Day: January 29, 2016

Exceptional Sleep Issues- Dealing With Security Vs Control

Michael has never been much of a solo sleeper. Self-soothing is still something that comes with difficulty for him, hence our current sleep issues. One part of Michael’s “Exceptional Team” are the wonderful Psycho Educators who have been working with us to try and get him sleeping fully independently for the whole night in his own bed. The process of tackling challenging behaviors at home means dealing with the issue of Michael’s fears at night time. He thinks there are monsters in his room that will hurt him if I or his father are not there. We will be continuing with a new sleep program that will be helping Michael, while we wait to see who will be the next individual to come and help us with the challenging daytime behaviors of listening to us and following rules.


Today was a tough day for Michael and I. Evening went well only because he was exhausted from the emotions of the day, and I used some Melatonin to get him back on track. I was reassured by the child psychiatrist we saw that it was perfectly safe, as long as it was occasional only and he was really off track. Trust me, lately he’s been REALLY off track with sleep. This is the only the second time I’ve used this, as I know a drug is not the long term solution. And I know that when he starts sleeping better, he’ll handle everything else better too.

It’s been a challenge this week with my Exceptional Boy to say the least. There’s been so much anger, anxiety. I think it’s been the increased academic demands, and I’ve been noticing how as we’ve let him have more choice at home, it has led to him feeling more lost in some ways. Not what we wanted. Before, Michael was a great happy little boy, but very rigid in a lot of his ways of doing things. Now, we no longer have rigidity. He goes a lot more with the flow, but the price we’ve paid is that he tries to negotiate everything and every situation to get his way and make his rules. He doesn’t want to follow our rules, and when we tell him he has to, out comes the aggression. This has been my dilemma. As always, Michael has been my teacher, showing me for better or worse what I had to learn to deal with in my personality (having a hard time being strict with him) with balancing the order in the house with nurturing love. I’ve gone either too much one way, or too way another, and that combined with autism and Michael’s particular character has brought us to where we are now. We are a family having to set boundaries, respect everyone’s needs and wishes, and show love and nurturing at the same time. Michael is quick to anger, but quick to forgive. Me too, but I’ve been showing him that though we are on this journey together, he needs to understand that aggression in any form, verbal, physical or psychological will not be tolerate by anyone. We are growing and learning together.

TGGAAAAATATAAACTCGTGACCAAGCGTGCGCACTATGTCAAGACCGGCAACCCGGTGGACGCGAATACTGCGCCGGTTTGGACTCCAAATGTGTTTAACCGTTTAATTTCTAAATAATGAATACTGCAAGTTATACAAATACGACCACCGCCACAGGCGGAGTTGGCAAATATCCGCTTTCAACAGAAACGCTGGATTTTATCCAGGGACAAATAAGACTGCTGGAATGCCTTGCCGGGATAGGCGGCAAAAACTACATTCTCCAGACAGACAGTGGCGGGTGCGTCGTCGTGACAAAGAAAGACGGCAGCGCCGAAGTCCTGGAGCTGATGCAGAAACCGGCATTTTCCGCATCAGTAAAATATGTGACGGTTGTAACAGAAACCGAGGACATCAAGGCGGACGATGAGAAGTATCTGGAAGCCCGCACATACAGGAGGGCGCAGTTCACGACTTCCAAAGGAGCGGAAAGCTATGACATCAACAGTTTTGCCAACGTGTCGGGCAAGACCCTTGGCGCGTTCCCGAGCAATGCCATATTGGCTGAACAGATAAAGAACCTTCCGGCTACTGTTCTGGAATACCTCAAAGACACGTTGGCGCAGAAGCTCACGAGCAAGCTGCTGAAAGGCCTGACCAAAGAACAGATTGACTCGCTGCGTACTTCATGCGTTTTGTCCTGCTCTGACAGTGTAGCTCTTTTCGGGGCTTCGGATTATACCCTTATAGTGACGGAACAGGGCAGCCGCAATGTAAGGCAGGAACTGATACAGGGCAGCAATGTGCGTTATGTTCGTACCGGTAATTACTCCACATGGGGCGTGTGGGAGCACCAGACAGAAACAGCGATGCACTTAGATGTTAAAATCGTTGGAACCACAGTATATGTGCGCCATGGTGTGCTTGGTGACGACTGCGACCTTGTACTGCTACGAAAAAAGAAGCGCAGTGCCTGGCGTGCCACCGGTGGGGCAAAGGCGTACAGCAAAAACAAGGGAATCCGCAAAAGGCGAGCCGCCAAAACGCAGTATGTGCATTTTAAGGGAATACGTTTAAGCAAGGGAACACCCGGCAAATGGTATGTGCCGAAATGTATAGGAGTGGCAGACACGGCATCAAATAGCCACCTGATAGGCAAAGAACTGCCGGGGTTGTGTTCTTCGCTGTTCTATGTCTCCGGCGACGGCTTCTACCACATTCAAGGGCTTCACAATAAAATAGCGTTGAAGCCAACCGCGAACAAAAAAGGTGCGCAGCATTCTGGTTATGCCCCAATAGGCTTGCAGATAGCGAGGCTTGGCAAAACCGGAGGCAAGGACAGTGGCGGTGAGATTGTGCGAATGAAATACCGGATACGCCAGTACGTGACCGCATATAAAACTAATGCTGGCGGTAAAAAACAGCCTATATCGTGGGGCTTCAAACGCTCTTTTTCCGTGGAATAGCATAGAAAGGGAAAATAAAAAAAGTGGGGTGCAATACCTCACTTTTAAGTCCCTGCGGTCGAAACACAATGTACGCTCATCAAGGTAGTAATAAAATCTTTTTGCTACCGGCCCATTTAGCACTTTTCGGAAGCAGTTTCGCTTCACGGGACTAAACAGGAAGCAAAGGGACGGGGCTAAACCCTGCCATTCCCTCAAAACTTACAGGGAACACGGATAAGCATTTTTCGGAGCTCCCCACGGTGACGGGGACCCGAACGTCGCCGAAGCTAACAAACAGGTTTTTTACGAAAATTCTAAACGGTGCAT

What challenges do you and your Exceptional Child/dren face at home, at other places? What behavior plan/s do you put in place to deal with daytime and nighttime issues? It’s important to remember that we always learn from each other, parents and children, and that we not be afraid to take a step back and admit when we have made a mistake as parents, and show our children how they can do the same. We all learn from our mistakes and that is how we can grow as Exceptional Families and be happier and healthier. Until next time.